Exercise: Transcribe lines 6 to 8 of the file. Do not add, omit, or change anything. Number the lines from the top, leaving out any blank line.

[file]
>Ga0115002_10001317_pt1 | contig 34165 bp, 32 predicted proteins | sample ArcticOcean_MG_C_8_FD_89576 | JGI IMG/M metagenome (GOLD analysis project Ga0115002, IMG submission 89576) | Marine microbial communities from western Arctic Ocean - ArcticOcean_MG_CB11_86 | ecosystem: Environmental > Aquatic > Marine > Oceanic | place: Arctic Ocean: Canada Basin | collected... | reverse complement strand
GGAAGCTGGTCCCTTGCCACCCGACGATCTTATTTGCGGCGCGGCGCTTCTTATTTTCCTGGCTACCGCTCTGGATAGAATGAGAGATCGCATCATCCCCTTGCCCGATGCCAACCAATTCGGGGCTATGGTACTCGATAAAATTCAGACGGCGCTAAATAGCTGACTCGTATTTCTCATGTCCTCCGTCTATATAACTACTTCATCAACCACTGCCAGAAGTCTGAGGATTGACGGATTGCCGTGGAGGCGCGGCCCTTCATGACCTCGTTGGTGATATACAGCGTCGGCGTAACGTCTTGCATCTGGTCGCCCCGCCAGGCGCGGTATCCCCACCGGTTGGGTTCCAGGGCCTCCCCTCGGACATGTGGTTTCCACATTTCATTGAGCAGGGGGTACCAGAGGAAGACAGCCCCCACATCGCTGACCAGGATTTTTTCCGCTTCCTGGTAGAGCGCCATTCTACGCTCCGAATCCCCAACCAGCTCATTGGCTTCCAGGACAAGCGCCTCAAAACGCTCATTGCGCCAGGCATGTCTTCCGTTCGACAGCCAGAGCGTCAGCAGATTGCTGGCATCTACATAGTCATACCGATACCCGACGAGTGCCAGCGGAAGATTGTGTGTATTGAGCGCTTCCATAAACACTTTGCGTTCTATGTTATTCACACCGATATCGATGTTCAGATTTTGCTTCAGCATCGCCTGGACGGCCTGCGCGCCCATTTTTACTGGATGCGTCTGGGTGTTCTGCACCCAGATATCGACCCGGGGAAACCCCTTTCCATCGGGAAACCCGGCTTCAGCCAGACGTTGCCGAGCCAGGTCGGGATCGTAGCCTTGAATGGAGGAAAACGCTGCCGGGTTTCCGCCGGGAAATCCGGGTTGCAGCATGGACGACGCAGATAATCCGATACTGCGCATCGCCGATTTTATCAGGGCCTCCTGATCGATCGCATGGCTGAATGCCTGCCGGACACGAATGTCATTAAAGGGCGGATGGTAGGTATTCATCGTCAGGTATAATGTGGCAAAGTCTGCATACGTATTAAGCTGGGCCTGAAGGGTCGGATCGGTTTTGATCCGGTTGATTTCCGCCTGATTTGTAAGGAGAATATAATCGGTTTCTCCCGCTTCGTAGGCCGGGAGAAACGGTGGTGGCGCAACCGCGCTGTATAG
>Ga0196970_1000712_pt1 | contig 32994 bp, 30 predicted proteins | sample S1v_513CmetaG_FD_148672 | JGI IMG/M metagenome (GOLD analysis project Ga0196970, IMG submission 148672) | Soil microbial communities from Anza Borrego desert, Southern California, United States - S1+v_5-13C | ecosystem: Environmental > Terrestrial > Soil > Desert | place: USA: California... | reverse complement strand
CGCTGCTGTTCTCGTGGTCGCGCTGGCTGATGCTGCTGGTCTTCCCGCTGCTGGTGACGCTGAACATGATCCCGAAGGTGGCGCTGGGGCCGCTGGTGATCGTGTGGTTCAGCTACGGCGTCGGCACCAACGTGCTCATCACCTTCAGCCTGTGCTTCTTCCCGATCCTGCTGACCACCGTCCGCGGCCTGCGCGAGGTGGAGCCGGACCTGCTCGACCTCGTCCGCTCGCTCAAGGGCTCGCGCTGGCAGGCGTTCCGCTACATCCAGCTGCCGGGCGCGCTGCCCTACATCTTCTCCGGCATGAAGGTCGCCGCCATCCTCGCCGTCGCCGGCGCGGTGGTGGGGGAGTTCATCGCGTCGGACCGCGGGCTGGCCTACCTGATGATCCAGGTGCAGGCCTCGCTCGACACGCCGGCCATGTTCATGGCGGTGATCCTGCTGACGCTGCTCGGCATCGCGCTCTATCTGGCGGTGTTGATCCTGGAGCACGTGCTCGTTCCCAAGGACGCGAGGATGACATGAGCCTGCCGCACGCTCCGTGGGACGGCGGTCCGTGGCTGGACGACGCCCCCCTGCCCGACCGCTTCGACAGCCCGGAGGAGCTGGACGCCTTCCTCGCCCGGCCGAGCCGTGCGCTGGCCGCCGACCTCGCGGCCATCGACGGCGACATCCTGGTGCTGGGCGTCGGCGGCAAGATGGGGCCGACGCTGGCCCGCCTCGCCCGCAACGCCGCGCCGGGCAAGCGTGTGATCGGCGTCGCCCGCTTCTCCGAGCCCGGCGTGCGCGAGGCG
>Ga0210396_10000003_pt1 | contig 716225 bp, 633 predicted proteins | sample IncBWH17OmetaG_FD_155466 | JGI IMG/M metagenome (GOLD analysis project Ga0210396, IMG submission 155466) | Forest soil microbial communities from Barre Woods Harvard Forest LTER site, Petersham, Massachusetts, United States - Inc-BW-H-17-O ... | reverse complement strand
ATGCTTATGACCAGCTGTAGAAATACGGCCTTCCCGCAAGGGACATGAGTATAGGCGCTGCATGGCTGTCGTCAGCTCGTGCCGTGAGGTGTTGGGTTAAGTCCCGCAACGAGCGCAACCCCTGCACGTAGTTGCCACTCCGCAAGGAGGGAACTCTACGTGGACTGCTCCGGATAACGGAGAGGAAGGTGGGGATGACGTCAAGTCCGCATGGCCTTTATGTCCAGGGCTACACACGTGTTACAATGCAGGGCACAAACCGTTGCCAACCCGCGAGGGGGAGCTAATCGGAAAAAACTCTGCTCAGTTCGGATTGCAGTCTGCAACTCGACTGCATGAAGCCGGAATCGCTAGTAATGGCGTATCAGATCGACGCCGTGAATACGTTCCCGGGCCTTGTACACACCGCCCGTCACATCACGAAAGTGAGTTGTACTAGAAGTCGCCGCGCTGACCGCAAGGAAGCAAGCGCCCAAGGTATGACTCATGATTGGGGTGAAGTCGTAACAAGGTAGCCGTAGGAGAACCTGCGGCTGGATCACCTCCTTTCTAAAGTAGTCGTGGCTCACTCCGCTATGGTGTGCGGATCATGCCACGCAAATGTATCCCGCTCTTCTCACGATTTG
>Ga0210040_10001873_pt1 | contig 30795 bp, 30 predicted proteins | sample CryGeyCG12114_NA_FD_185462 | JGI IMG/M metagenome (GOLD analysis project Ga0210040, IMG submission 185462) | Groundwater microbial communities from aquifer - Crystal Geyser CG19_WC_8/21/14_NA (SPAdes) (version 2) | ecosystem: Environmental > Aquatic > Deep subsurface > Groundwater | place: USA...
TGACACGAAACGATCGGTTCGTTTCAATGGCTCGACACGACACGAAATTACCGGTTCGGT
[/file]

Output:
ATGCTTATGACCAGCTGTAGAAATACGGCCTTCCCGCAAGGGACATGAGTATAGGCGCTGCATGGCTGTCGTCAGCTCGTGCCGTGAGGTGTTGGGTTAAGTCCCGCAACGAGCGCAACCCCTGCACGTAGTTGCCACTCCGCAAGGAGGGAACTCTACGTGGACTGCTCCGGATAACGGAGAGGAAGGTGGGGATGACGTCAAGTCCGCATGGCCTTTATGTCCAGGGCTACACACGTGTTACAATGCAGGGCACAAACCGTTGCCAACCCGCGAGGGGGAGCTAATCGGAAAAAACTCTGCTCAGTTCGGATTGCAGTCTGCAACTCGACTGCATGAAGCCGGAATCGCTAGTAATGGCGTATCAGATCGACGCCGTGAATACGTTCCCGGGCCTTGTACACACCGCCCGTCACATCACGAAAGTGAGTTGTACTAGAAGTCGCCGCGCTGACCGCAAGGAAGCAAGCGCCCAAGGTATGACTCATGATTGGGGTGAAGTCGTAACAAGGTAGCCGTAGGAGAACCTGCGGCTGGATCACCTCCTTTCTAAAGTAGTCGTGGCTCACTCCGCTATGGTGTGCGGATCATGCCACGCAAATGTATCCCGCTCTTCTCACGATTTG
>Ga0210040_10001873_pt1 | contig 30795 bp, 30 predicted proteins | sample CryGeyCG12114_NA_FD_185462 | JGI IMG/M metagenome (GOLD analysis project Ga0210040, IMG submission 185462) | Groundwater microbial communities from aquifer - Crystal Geyser CG19_WC_8/21/14_NA (SPAdes) (version 2) | ecosystem: Environmental > Aquatic > Deep subsurface > Groundwater | place: USA...
TGACACGAAACGATCGGTTCGTTTCAATGGCTCGACACGACACGAAATTACCGGTTCGGT